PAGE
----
Among Bosnians, 67 per cent have lived in Norway for more than 20 years. Over the years, we have managed to collect more information about this group, and today only 4 per cent of the Bosnian refugees have an unknown level of education. This is clearly shown in Figure 5, which illustrates the registered education among Bosnian refugees upon arrival in Norway.
Bosnians are better educated than the average refugee
It is not only the share with an unknown level of education that distinguishes Bosnian refugees from Iraqi refugees and the average refugee. The largest share of Bosnian refugees in Norway have an upper secondary education (see Figure 1). With an 18 percentage point lead over other refugees in terms of upper secondary education, those from Bosnia and Herzegovina stand out from the average refugee.
Meanwhile, 34 per cent have a higher education (short and long). The share of Bosnian refugees with a long higher education is equal to the average for the population without a refugee background, at 9 per cent.
More than half of young Iraqis have an unknown education
There are major disparities between the level of education of Iraqi refugees on arrival and the education level of the population without a refugee background. The large share with an unknown education particularly skews the analysis of the group aged 16–19, where the share is 56 per cent. This may indicate that there have been many young refugees from Iraq in recent years and that a large share of these are not yet part of the Norwegian education system.
As in the general population, the group aged 30–60 has the highest education, with four in ten educated to upper secondary level or higher.
Iraqis have a long road to employment
For refugees who were registered with an upper secondary education or higher, the largest group was Iraqi refugees with qualifications in natural sciences, vocational and technical subjects. Over 60 per cent of these have a university/university college education, 12 per cent of whom had studied at this level for more than four years. Other fields of education that are common are teacher education, business and administration, humanities and arts, and health, welfare and sport (see Figure 4).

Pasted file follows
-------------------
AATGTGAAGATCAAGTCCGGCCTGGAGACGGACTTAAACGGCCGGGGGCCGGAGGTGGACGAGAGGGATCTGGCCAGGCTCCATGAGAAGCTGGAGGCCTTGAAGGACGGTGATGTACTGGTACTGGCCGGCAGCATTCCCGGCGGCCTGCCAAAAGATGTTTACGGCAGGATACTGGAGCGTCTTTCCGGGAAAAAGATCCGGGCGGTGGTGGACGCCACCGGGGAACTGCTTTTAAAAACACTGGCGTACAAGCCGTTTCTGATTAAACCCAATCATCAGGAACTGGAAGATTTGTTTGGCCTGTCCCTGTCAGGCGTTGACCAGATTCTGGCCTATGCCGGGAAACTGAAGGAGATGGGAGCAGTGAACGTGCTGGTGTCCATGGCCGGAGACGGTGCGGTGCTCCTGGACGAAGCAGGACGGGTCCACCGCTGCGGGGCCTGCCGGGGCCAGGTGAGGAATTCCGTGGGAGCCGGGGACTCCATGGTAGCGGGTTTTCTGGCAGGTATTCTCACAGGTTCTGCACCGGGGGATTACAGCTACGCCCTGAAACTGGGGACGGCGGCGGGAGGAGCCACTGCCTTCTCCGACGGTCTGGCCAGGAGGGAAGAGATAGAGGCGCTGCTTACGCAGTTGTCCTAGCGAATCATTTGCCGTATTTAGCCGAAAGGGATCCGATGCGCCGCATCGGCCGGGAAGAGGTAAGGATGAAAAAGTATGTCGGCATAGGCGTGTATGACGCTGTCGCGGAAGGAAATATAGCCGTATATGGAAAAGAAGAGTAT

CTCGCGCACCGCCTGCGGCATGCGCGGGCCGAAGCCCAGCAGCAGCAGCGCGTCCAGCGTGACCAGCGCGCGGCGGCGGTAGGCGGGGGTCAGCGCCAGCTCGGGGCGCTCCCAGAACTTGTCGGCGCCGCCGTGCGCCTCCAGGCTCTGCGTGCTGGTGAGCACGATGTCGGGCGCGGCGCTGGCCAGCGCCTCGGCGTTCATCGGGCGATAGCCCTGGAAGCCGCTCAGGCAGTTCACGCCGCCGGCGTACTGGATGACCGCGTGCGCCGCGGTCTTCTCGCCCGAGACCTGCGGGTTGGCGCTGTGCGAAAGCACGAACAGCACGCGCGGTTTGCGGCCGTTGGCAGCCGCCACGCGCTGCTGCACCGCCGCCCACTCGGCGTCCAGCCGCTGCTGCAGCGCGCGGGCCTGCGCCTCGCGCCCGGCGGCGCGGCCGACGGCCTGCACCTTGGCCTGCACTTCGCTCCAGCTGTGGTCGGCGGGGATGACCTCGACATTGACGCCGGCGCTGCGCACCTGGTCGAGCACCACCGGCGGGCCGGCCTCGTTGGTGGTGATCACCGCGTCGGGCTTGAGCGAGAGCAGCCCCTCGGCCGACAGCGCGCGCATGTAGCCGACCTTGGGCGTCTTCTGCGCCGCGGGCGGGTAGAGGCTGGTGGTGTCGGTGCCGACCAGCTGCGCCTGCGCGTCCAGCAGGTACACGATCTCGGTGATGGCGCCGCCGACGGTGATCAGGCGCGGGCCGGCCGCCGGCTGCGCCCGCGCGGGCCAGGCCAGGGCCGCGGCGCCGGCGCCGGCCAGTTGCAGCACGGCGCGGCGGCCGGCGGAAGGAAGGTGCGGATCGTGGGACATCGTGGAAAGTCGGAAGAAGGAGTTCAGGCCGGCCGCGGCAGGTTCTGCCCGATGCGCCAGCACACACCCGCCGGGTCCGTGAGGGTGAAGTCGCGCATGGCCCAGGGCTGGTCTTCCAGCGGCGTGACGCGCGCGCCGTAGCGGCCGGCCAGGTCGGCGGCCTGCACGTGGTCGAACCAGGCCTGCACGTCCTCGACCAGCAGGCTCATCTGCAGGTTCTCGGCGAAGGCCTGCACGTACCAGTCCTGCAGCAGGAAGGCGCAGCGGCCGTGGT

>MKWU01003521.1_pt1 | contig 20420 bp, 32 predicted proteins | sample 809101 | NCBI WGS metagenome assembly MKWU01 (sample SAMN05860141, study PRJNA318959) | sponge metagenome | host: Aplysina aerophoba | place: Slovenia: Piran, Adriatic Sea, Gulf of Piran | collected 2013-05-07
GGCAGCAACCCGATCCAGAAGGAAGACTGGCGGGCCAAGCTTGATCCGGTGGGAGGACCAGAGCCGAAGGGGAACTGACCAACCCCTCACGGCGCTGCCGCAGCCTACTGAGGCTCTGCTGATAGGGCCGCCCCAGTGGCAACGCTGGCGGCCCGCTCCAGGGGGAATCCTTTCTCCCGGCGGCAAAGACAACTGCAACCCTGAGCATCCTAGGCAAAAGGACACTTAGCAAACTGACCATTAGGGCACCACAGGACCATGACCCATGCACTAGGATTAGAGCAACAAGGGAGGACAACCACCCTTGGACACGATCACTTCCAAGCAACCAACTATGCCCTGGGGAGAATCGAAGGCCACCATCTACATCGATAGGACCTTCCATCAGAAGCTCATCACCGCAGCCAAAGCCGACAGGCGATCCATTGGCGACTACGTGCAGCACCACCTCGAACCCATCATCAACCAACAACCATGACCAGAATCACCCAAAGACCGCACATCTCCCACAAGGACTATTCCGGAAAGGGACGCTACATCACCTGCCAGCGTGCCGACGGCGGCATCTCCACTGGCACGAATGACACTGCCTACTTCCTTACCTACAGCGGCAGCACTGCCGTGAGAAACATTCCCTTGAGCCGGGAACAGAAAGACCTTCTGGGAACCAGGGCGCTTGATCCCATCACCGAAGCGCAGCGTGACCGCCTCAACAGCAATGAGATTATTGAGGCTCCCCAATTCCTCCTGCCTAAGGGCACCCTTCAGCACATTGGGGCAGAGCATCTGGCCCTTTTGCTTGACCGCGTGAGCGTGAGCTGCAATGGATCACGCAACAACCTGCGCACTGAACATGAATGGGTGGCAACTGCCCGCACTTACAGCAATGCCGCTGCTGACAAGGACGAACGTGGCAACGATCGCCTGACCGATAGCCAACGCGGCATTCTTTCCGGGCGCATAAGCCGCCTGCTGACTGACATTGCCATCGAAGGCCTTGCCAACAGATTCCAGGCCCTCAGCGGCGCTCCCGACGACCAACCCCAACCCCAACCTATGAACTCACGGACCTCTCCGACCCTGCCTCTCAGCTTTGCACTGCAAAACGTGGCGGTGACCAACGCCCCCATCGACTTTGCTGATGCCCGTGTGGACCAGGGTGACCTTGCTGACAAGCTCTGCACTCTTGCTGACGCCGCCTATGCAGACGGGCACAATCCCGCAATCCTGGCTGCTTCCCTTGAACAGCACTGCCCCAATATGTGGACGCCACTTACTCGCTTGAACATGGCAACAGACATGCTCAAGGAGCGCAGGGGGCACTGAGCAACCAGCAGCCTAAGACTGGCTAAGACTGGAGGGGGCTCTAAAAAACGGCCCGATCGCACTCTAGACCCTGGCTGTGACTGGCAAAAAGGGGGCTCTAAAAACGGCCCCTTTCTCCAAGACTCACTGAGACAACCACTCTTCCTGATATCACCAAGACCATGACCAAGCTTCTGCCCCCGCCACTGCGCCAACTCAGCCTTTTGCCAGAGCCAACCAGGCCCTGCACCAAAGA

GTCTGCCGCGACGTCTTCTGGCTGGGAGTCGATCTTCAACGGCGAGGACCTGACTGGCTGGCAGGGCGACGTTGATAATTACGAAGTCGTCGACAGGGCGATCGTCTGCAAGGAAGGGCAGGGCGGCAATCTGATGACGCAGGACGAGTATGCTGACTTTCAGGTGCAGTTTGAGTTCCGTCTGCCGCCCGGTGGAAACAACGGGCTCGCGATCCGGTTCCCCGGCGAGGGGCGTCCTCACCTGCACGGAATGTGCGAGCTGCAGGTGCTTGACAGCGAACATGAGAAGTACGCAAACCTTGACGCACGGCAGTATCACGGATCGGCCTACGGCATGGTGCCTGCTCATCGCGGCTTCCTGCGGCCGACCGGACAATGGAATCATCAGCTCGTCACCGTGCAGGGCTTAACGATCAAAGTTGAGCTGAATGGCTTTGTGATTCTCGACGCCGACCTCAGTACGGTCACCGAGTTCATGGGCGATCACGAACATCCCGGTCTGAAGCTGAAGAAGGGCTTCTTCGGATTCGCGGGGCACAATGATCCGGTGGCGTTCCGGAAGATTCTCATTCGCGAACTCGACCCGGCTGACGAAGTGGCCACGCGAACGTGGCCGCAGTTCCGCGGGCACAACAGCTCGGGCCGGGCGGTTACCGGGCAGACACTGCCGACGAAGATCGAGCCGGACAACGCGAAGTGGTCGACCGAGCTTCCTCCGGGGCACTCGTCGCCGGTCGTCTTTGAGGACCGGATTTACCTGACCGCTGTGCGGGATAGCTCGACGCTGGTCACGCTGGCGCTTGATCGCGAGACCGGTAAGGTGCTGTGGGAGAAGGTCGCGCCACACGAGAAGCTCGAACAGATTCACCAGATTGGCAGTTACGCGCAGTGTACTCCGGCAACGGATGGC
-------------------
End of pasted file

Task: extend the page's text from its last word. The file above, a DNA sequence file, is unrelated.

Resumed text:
Despite this well-educated share, refugees from Iraq, together with refugees from Somalia and Eritrea, have the lowest employment rate among refugees in Norway (Østby 2015). Employment generally increases in line with length of residence, but the high share with only a primary/lower secondary education means that this group also needs to spend a number of years studying in Norway before they can compete for jobs with the population without a refugee background and refugees from places like Bosnia and Herzegovina.
More Bosnians in employment
Around 40 per cent of Bosnians aged 20–50 had completed an upper secondary education prior to their arrival in Norway. Many in this age group also had a university/university college education, with almost a third of the 35–50 year-olds educated to this level (see Figure 5).
Most of the Bosnians whose education level was above primary/lower secondary had qualifications in natural sciences, vocational and technical subjects (see Figure 6). Among those with a higher education, many were graduates in business and administration, while a large share of those who had qualifications in teacher education, social sciences and law had also studied this at university or university college level.